"Anything?" Wallid asked, after Ben approached him in the future concessions area. The mayor was only thirty-one years old. But his ruddy, pockmarked complexion and hooded brown eyes made him look older.
"Perhaps Colonel al-Asi's intelligence was wrong."
"Colonel al-Asi's intelligence is never wrong."
The young acting-mayor frowned. "He's been trying to catch Fasil himself for months. The colonel would like nothing better than for someone else to be given the blame for failure. You know that."
"Or the credit for catching this asshole. I know that too, sidi."
"Post Four to Command," both of them heard over Ben's walkie-talkie.
"Where are you, Four?" Ben returned.
"Behind the goal. They're setting up for penalty shots."
"Can you see Fasil?"
"On his feet cheering with everyone else. Can I keep this camera when we're finished, Inspector?"
"Just keep your eye on him. I'm coming up."
"Hurry so you don't miss the finish."
"I'd better head back to my seat too," Wallid said, obviously disappointed.
"We haven't failed yet, sidi."
"The intelligence services always get the credit for the ones like Mahmoud Fasil, Inspector. This was a big opportunity for us. We know Fasil is planning to run soon. We won't get another."
"The game's not over."
"Have your team ready to help with the traffic detail once it is."
Ben followed Wallid up the ramp and stood under cover of the overhang beneath the stadium's second tier. With everyone in the crowd standing to watch the penalty kicks, he had no view of Fasil or any of the rows closest to the field.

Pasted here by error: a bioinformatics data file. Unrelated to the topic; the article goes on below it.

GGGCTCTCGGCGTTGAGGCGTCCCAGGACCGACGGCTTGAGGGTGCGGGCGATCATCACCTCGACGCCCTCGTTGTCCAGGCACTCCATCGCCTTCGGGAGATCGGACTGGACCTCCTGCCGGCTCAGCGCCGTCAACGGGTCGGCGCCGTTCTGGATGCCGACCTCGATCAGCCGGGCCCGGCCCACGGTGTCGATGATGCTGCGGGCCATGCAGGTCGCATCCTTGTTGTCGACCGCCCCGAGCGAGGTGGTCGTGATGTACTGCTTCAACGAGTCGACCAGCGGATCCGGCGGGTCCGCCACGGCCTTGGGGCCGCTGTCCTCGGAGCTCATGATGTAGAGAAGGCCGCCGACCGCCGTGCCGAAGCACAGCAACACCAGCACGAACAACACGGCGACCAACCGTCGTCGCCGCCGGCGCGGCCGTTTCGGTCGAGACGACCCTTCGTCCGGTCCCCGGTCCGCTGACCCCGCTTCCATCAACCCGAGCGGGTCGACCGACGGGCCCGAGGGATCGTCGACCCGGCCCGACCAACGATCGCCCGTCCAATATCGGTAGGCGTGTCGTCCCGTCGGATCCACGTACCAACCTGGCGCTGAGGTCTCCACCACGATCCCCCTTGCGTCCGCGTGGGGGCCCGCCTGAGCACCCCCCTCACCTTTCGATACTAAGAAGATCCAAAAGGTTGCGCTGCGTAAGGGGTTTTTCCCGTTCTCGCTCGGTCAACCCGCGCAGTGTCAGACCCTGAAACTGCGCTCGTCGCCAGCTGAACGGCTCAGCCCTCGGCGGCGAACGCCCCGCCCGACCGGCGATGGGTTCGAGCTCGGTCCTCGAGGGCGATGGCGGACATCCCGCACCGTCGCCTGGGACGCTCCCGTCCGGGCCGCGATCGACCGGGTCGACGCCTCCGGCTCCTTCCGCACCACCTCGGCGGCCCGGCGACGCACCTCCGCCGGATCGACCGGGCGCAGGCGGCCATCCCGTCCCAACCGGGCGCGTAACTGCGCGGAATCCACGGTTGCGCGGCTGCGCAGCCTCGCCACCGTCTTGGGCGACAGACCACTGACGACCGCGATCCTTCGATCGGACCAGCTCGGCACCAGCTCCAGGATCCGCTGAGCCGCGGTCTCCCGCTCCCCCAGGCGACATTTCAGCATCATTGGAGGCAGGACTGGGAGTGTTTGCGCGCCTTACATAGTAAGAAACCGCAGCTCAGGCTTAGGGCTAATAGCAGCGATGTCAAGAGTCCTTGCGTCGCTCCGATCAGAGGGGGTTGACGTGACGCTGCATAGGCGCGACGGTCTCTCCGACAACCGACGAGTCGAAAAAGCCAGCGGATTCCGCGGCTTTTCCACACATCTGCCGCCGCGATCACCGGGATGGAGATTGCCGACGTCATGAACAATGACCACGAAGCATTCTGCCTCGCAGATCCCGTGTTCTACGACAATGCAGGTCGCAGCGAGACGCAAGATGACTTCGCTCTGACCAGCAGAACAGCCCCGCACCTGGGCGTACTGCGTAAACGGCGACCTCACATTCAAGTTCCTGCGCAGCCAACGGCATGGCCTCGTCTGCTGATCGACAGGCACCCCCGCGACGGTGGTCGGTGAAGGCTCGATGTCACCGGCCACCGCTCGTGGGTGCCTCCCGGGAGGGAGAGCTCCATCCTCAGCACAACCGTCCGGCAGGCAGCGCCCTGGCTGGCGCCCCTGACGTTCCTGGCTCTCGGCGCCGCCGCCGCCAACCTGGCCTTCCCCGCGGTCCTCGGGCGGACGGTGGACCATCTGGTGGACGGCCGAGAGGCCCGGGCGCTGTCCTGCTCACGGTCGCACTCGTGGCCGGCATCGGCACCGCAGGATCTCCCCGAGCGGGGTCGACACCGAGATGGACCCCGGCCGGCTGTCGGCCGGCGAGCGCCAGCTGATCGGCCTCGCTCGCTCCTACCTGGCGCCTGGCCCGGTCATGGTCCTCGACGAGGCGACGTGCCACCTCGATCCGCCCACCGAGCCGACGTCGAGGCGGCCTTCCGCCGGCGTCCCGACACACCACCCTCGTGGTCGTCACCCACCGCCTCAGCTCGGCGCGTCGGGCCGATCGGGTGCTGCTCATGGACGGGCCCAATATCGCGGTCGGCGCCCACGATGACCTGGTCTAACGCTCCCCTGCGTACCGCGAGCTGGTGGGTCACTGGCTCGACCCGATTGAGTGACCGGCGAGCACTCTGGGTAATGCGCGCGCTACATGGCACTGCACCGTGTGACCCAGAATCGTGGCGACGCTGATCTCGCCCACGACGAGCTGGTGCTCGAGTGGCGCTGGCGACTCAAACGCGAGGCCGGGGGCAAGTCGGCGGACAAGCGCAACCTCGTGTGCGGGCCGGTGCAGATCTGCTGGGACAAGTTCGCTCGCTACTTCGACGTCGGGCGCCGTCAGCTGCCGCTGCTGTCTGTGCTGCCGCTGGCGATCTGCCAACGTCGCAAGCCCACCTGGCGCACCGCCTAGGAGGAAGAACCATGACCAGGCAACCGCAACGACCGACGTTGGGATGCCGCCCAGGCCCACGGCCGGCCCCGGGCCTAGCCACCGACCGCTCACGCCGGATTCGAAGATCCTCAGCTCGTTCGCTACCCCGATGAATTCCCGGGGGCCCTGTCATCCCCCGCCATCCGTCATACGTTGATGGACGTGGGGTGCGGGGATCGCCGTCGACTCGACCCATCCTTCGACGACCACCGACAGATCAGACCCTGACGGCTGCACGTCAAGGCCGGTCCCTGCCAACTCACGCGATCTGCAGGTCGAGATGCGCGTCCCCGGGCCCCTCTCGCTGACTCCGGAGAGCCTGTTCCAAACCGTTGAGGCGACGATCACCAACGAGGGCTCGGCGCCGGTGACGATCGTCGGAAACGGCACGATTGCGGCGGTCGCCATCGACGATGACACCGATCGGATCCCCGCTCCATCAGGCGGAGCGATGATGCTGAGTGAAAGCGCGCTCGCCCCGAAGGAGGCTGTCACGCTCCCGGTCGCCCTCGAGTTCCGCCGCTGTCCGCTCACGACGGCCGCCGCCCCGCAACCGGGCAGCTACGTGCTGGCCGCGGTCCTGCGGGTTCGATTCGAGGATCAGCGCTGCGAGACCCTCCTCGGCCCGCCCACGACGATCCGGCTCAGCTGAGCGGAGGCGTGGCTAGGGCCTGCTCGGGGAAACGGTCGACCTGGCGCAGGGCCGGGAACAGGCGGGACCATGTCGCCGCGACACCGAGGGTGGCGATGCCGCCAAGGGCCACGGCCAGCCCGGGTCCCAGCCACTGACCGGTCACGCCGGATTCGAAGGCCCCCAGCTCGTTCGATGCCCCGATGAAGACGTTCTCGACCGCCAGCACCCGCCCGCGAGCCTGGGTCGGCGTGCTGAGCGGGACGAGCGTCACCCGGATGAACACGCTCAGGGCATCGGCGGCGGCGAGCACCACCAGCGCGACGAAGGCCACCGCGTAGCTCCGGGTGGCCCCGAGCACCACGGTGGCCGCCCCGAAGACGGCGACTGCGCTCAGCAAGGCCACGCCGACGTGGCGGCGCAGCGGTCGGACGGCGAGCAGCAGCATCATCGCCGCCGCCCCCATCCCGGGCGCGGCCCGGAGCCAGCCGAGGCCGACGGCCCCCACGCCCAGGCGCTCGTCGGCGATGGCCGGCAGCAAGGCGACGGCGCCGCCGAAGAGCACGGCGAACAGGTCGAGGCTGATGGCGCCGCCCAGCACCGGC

The crowd fell silent as the first Greek kicker lined up and fired his penalty shot into the goal, then erupted when the first Palestinian shooter did the same, high to the opposite corner. Ben feared he had missed something, went over his strategy to see if there was anything he had neglected. No, he had covered every angle. Mahmoud Fasil had not been out of his surveillance team's sight since Fasil entered the stadium.
The first three rounds ended with each team having made all of its penalty kicks. The fourth was the same, but the Greek player kicking fifth had his shot deflected wide by the Palestinian goalie. That gave Palestine's leading scorer, Abdel Sidr, a chance to win the game.
Sidr placed the ball down dramatically, lengthening the moment of utter silence in the stands as he measured his steps away from it. Ben tried to picture the chaos that would follow this upset, if Sidr knocked the ball home. He had seen European soccer crowds in action, couldn't imagine the hysteria over victory here.
Ben felt a slight chill.
Chaos ... hysteria ...
If anything happened, it would be now!
Ben pushed his way down the aisle toward the box seats just above field level.
Abdel Sidr started forward, swooping toward the ball.
Ben caught a glimpse of Mahmoud Fasil before someone shifted sideways behind him. And then he realized. In the moment Sidr's foot drew backward and then retraced its arc, he realized.
What better time, what better place? ...
"All Posts, move in on target. The exchange is going down!" he said into his walkie-talkie. "Repeat, the ex —"
The rest of Ben's words were drowned out by cheers when Abdel Sidr cracked his foot solidly into the ball and drilled it straight into the right-hand corner of the net. Ben continued trying to raise the members of his team as he was jostled and shoved by joyous fans intent on storming the field. Ben let himself be swept up in the flow that drove him down the aisle and spilled him over the lowest row of box seats onto the sideline.
Ben landed atop three young men and pushed himself off them to his feet, walkie-talkie back against his lips. "This is Command. Does anybody have him? Repeat, does anybody have Fasil?"
"This is Post Four. Field level. I've got him, I've got him! A few yards in front of the net. I think, yes, that's Fasil hugging the hero Sidr."
"Keep your eyes on him! Everyone else, converge, but don't try to take him until you hear from me."
"He's moving away, pushing through the crowd," Post Four reported.
"I've got him now," announced an out-of-breath officer.
"Heading toward an exit," Post Four repeated. "Big bastard on either side of him."
"I've lost him," from the still out-of-breath officer.